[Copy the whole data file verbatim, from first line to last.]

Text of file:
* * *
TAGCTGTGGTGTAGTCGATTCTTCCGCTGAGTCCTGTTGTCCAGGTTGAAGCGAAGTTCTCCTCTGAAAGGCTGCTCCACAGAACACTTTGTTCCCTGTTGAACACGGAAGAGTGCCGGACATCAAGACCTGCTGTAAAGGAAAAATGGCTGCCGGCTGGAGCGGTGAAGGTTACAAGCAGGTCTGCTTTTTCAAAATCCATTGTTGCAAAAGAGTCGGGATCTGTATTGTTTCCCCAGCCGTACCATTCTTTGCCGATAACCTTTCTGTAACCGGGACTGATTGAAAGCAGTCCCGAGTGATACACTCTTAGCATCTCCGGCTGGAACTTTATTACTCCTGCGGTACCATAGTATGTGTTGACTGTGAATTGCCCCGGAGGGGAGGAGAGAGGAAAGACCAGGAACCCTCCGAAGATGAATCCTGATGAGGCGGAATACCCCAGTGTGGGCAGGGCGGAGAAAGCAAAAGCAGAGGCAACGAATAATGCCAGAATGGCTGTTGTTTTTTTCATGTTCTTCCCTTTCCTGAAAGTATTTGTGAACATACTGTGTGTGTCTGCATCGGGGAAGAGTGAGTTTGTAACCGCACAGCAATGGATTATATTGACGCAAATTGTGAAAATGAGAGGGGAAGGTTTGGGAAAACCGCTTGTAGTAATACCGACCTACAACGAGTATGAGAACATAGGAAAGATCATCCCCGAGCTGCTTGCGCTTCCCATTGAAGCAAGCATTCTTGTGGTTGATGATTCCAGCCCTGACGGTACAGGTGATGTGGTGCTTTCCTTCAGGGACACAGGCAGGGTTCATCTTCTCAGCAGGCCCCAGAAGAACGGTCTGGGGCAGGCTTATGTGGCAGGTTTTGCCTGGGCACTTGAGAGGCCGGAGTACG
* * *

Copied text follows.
TAGCTGTGGTGTAGTCGATTCTTCCGCTGAGTCCTGTTGTCCAGGTTGAAGCGAAGTTCTCCTCTGAAAGGCTGCTCCACAGAACACTTTGTTCCCTGTTGAACACGGAAGAGTGCCGGACATCAAGACCTGCTGTAAAGGAAAAATGGCTGCCGGCTGGAGCGGTGAAGGTTACAAGCAGGTCTGCTTTTTCAAAATCCATTGTTGCAAAAGAGTCGGGATCTGTATTGTTTCCCCAGCCGTACCATTCTTTGCCGATAACCTTTCTGTAACCGGGACTGATTGAAAGCAGTCCCGAGTGATACACTCTTAGCATCTCCGGCTGGAACTTTATTACTCCTGCGGTACCATAGTATGTGTTGACTGTGAATTGCCCCGGAGGGGAGGAGAGAGGAAAGACCAGGAACCCTCCGAAGATGAATCCTGATGAGGCGGAATACCCCAGTGTGGGCAGGGCGGAGAAAGCAAAAGCAGAGGCAACGAATAATGCCAGAATGGCTGTTGTTTTTTTCATGTTCTTCCCTTTCCTGAAAGTATTTGTGAACATACTGTGTGTGTCTGCATCGGGGAAGAGTGAGTTTGTAACCGCACAGCAATGGATTATATTGACGCAAATTGTGAAAATGAGAGGGGAAGGTTTGGGAAAACCGCTTGTAGTAATACCGACCTACAACGAGTATGAGAACATAGGAAAGATCATCCCCGAGCTGCTTGCGCTTCCCATTGAAGCAAGCATTCTTGTGGTTGATGATTCCAGCCCTGACGGTACAGGTGATGTGGTGCTTTCCTTCAGGGACACAGGCAGGGTTCATCTTCTCAGCAGGCCCCAGAAGAACGGTCTGGGGCAGGCTTATGTGGCAGGTTTTGCCTGGGCACTTGAGAGGCCGGAGTACG